If you are in a position such that you are considering bankruptcy, then it is very important that you consider all of your options very carefully. Making the wrong decision can make a bad situation even worse. To help you out, here are some things that you should consider before making a commitment.
Could you pay back your debts eventually?
The best option for debt relief will almost always be a repayment plan over several years. Ideally, you want to come to an agreement with your debtors that allows you to pay off your debts in a few years. If you are unable to come to an agreement with your debtors directly and use a court to facilitate this process, it becomes something known as a Chapter 13 Bankruptcy.
The general gist of a Chapter 13 is that the court will appoint a trustee to oversee your specific case. This trustee will evaluate your means to pay back your debts and help create a regimented plan for eliminating your debt. The job of the trustee is to act as a middleman between you and your creditors, collecting monthly or bimonthly payments from you and giving the proceeds to your creditors.
However, in order to undertake a Chapter 13, you need to prove that you will have sustainable, reliable income over the next several years. If you cannot prove that you will be making sufficient money, why should your creditors believe that you can pay them back from those wages?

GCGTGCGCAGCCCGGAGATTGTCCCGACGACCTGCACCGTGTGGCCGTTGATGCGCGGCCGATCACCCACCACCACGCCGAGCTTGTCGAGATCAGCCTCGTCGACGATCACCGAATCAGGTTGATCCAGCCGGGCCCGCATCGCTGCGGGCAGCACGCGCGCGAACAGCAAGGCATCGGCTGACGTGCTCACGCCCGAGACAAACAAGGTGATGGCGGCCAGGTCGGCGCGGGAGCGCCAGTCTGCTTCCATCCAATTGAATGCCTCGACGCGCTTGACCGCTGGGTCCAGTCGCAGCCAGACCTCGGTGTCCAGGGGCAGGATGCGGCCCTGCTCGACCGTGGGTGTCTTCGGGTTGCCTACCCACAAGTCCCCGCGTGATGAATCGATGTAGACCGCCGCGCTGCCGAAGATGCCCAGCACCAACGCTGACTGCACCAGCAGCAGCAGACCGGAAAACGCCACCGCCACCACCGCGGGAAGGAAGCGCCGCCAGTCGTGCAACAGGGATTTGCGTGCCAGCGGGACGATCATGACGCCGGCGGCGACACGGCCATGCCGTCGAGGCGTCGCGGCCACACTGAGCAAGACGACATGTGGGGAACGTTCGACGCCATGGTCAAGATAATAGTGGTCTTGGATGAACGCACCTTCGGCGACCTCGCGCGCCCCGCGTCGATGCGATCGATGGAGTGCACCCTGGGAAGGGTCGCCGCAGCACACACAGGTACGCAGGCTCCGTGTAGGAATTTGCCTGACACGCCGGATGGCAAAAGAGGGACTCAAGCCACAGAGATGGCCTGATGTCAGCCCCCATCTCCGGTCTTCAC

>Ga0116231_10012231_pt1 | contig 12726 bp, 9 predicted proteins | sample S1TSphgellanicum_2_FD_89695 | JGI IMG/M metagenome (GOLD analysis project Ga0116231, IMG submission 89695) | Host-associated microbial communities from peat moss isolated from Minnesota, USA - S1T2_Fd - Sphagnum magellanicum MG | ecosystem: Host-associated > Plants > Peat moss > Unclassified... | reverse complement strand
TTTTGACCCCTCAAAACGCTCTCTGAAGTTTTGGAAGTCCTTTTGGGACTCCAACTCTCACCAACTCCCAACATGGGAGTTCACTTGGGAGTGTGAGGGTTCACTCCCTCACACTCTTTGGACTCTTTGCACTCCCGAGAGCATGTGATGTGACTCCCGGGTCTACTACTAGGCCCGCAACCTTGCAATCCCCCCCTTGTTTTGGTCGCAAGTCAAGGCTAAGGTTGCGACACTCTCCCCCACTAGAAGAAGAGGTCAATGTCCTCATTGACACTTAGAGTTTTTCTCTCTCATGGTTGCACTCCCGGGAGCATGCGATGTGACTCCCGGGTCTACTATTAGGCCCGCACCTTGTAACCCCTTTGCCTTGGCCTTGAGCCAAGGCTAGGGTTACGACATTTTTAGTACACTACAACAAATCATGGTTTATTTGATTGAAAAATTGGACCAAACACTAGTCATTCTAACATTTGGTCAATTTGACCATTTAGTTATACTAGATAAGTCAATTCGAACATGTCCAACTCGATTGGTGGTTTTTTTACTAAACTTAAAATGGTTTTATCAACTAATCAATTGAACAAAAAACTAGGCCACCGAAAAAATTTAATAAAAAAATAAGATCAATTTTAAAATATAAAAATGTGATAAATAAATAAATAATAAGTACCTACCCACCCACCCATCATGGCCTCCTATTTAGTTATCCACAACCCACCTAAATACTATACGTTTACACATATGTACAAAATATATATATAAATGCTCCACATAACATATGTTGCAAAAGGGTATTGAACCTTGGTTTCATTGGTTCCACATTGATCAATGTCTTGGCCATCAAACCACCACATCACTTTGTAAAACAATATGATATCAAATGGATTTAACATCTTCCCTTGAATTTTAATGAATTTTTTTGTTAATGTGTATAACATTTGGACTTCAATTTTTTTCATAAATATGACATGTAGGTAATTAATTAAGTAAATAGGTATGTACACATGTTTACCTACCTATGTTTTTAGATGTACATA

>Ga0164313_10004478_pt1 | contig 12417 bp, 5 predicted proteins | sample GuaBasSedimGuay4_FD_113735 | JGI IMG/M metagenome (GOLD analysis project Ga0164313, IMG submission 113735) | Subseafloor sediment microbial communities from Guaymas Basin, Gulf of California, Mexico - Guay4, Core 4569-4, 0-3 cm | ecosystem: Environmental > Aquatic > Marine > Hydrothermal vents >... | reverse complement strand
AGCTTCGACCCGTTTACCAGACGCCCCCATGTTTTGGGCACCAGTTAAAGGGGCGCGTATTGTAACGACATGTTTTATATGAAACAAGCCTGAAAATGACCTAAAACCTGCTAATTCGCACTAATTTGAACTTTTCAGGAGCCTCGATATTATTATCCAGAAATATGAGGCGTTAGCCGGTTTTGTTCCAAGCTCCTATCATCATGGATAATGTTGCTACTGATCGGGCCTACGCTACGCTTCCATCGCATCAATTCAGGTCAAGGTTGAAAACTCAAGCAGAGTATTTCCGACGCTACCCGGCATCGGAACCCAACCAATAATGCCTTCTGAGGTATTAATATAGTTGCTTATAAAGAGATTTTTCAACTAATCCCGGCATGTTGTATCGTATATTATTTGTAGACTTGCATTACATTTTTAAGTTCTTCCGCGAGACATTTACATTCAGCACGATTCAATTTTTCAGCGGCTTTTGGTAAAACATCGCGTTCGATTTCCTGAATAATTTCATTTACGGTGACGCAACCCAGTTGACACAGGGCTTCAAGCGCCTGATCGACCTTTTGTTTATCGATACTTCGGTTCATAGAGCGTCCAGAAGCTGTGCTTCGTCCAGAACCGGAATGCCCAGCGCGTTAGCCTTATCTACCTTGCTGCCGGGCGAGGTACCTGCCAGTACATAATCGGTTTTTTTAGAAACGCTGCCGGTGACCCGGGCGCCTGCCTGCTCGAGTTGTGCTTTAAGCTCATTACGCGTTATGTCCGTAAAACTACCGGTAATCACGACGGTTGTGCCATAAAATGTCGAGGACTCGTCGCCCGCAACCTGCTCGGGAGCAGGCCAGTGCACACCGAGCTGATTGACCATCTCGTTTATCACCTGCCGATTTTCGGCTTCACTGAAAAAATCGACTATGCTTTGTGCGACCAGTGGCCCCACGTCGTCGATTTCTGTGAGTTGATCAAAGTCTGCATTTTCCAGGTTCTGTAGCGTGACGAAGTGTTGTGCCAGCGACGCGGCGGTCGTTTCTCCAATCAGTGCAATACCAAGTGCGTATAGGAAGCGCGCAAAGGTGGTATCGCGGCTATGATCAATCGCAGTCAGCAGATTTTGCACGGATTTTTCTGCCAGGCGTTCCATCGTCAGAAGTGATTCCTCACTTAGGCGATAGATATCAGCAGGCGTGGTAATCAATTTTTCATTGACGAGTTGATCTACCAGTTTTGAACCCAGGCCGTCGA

What are your assets worth?
If you have no real means of paying your debt with future income, then you might need to sell off your assets. Unlike repayment, you probably don't want to undergo this process on your own. If you sell the assets yourself and still end up in debt, then you will be in a pretty bleak situation. On the other hand, if you file for Chapter 7 Bankruptcy, then your debts might be mitigated even if you don't have enough assets to cover the entire debt.
Chapter 7 Bankruptcy is also commonly referred to as liquidation. Just like in a Chapter 13, the court will appoint a trustee to oversee your bankruptcy case. In a Chapter 7, the job of the trustee is to determine exactly how much your combined assets are, to sell those assets, and then to use the proceeds to pay your creditors and the government.
Of course, you will be left with some assets. You will likely be allowed to keep a car and some money for emergencies, food, and housing. For more information and assistance, talk to a lawyer like Julie A Philippi Attorney at Law.Share
27 August 2015
When I was a child, I regularly visited a local department store. At this lovely business establishment, one could purchase many items including clothing, shoes, and even hotdogs. Sadly, due to competition and other factors, the store closed its doors for the last time several years ago. If the owners of the store had considered bankruptcy options, they might still be meeting customers’ needs today. On this blog, you will learn how to resurrect your business with available bankruptcy alternatives. Regardless of whether you choose to liquidate your assets or reorganize your entity, the opportunity to remain in operation might be an option for you.